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Music Review: Sam Barsh – I Forgot What You Taught Me

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After arriving in New York City in 2001 and woodshedding as a notable sideman, composer and more recently, producer, a jazz keyboard player is ready to put his best foot forward. Chicago-born Sam Barsh is a name that's only come up in conversations about the current jazz scene in the last few years, but this bright young musician is quickly making an impression on those who have heard him and played with him. The list of musicians he's worked with is diverse and pretty impressive. The Brand New Heavies, Boyz II Men, Cassandra Wilson, and Robin Eubanks, to name a few.

Barsh was the keyboard player for uber-master bassist Avishai Cohen's tight little trio from 2003 to 2006 and played a pivotal role in the trio's thrilling live As Is…Live At The Blue Note CD which came out last year.

Now signed to Cohen's Razdaz Recordz label, Barsh assembled his own quartet and laid to tape his own brand of music, peforming strictly his originals. Backed by Tim Collins on vibes, Ari Folman-Cohen on bass and Jaimeo Brown on drums, this collection of highly experienced musicians provide the kind of energy and cohesiveness you can only get from your working group.

The resulting I Forgot What You Taught Me, released last month, marks Barsh's studio debut as a leader, and the calling card for his signature sound. It's what Barsh likes to call "ambient jam." Clearly influenced with the past acts he's worked with, Barsh's product is a mesh of R&B and jazz. To be sure, that's a mix that's been done thousands of times before, but Barsh does it more satisfying than most.

His success comes from the great rapport with his band, with plays with a genuine cooperative spirit with no show offs on board. Barsh's own production keeps the overdubs under control and doesn't go for much of the trendy stuff. That sounds like a good strategy to me to avoid quick obsolescence. Nope, it's mostly just him and his band sweating out succinct jams.

However, the main aesthetic in the presentation is how Barsh keeps the music smooth but interesting. It's chillin' but there's a little too much musicianship present and Barsh's compositions a little too complex to them to call it "smooth jazz." All the same, the songs are high on the groove quotient, because the songs never contain balls-to-the-wall soloing. The balance between making the head and the heart happy is just about right.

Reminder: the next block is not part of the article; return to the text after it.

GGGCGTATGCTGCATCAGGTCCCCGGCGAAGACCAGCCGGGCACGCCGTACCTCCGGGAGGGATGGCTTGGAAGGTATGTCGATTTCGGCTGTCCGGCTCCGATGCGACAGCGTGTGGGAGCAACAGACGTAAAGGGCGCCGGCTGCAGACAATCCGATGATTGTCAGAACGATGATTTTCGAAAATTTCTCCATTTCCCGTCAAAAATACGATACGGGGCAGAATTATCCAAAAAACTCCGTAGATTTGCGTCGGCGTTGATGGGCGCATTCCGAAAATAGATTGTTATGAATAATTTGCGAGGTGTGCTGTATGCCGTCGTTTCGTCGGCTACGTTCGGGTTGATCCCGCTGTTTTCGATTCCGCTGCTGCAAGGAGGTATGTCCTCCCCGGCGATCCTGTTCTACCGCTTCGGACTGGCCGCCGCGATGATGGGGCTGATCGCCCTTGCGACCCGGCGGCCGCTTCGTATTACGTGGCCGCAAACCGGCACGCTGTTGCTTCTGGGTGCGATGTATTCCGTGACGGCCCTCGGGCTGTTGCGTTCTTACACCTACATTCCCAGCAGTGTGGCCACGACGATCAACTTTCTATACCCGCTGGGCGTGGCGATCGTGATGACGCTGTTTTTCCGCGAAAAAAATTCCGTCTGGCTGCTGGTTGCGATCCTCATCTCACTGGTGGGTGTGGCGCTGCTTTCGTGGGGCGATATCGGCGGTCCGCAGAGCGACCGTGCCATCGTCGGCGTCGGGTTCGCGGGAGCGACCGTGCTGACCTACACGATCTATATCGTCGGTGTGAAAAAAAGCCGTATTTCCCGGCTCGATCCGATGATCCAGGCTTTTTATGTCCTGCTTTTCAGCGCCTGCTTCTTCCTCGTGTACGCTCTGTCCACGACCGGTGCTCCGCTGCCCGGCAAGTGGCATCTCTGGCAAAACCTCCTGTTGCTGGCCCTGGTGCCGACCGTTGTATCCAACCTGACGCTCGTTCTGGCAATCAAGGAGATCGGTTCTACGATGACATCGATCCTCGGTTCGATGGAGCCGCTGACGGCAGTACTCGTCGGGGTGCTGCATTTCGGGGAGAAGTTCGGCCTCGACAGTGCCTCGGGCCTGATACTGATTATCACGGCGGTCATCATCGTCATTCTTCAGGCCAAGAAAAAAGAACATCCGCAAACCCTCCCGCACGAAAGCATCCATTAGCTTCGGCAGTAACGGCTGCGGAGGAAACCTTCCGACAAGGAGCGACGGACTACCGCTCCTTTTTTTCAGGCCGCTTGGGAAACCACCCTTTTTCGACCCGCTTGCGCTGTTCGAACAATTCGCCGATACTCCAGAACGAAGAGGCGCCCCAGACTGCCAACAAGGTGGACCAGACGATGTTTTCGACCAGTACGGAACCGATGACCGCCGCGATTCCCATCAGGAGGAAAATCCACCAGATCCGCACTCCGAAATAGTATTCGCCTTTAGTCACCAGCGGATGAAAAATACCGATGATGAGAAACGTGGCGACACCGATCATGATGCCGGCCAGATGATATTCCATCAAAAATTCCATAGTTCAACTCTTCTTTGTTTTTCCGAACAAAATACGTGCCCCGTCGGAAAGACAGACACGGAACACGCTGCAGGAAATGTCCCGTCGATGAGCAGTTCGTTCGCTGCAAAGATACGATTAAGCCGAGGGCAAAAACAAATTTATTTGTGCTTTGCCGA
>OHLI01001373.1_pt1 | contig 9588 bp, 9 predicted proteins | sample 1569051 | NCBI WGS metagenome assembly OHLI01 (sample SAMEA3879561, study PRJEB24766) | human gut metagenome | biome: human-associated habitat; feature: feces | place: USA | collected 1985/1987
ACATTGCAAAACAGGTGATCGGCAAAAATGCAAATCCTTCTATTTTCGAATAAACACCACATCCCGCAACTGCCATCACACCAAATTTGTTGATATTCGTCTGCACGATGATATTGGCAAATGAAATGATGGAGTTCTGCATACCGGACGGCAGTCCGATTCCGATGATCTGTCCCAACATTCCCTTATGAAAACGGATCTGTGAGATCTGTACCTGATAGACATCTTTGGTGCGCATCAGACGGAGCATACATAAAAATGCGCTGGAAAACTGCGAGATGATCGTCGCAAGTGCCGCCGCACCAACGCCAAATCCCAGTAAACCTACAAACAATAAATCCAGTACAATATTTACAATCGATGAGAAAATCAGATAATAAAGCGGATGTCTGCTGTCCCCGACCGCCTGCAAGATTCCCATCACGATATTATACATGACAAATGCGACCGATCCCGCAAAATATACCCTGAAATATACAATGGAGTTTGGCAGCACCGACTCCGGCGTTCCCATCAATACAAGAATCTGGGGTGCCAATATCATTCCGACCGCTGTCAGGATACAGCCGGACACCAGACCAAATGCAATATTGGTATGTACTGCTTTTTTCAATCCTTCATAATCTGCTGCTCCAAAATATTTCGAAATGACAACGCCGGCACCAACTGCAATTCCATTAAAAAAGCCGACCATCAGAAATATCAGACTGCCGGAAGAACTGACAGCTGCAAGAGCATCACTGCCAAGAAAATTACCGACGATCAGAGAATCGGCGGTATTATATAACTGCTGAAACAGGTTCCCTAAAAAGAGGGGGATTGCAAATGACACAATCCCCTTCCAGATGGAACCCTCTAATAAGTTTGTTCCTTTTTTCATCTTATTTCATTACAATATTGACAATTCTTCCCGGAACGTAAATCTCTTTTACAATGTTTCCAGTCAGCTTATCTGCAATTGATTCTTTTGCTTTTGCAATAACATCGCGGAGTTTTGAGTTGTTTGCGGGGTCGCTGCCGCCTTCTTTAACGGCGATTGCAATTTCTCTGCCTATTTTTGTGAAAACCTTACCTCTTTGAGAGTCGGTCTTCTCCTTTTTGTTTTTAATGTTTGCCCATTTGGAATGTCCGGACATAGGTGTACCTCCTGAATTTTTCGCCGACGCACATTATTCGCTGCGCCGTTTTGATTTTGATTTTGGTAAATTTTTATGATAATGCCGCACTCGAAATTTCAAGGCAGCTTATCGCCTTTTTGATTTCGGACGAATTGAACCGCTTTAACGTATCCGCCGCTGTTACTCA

Throughout the record, Barsh's preferred instruments are piano, electric piano, electric clavinet, and melodica. Throughout, there's echoes of fusion bigs who've come before him, primarily keyboardists. "Plans Change" sounds like Joe Sample, circa 1973. "Wake Up And Smile" is a little like Chick Corea and Return To Forever. "nuTrance" is something Bugge Wesseltoft could have done. "Rainy Day Jam" and "This Is The Song" are both vintage Jeff Lorber-style jams. "Harriet Nyborg" calls to mind Steely Dan in it's knotty piano chord progressions.

There are a few short interludes like the pulsing "Jew Hefner" or the faux-reggae "George Dub" that don't seem to be saying anything musically. Thankfully, those are more than redeemed by the more developed longer pieces like "Between Dead And Alive," which is a waltzing, somber ballad that showcases Barsh's melodica skills well.

With I Forgot What You Taught Me, Sam Barsh formally announces his arrival to the jazz world. Ready or not, he's here, folks. I, for one, hope he's around the scene a long time.

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  • you said “Lorber”…eweee!!!


  • I probably should have clarified that to mean that Barsh recalls the seventies version of Lorber, which is some pretty interesting stuff. But Lorber is still kind of a guilty pleasure for me, as I’ve already mentioned on my guilty pleasures piece some time back.

  • i have to admit that i’ve never listened to any of his stuff….for the obvious reasons.

  • Yeah, Lorber’s artistic decline roughly coincided with the addition of a certain sax player into his band.

    *ducks and runs*

  • so it’s Jeff Lorber, the pre-Poodle Years that should be investigated?

  • The early, pre-smooth jazz period was about the time I first heard Lorber. Back then his melodic lines were a lot trickier and did a lot of metre-shifting. Heavily derivative of the Hancock Head Hunters and Chick Corea Return To Forever stuff that was still popular with fusion-heads at the time, but with a bit more emphasis on grooving over wankery. That won’t give him a lot of points for originality, but there were far worse role models he didn’t emulate. Lift Off and Water Sign are the best of that period.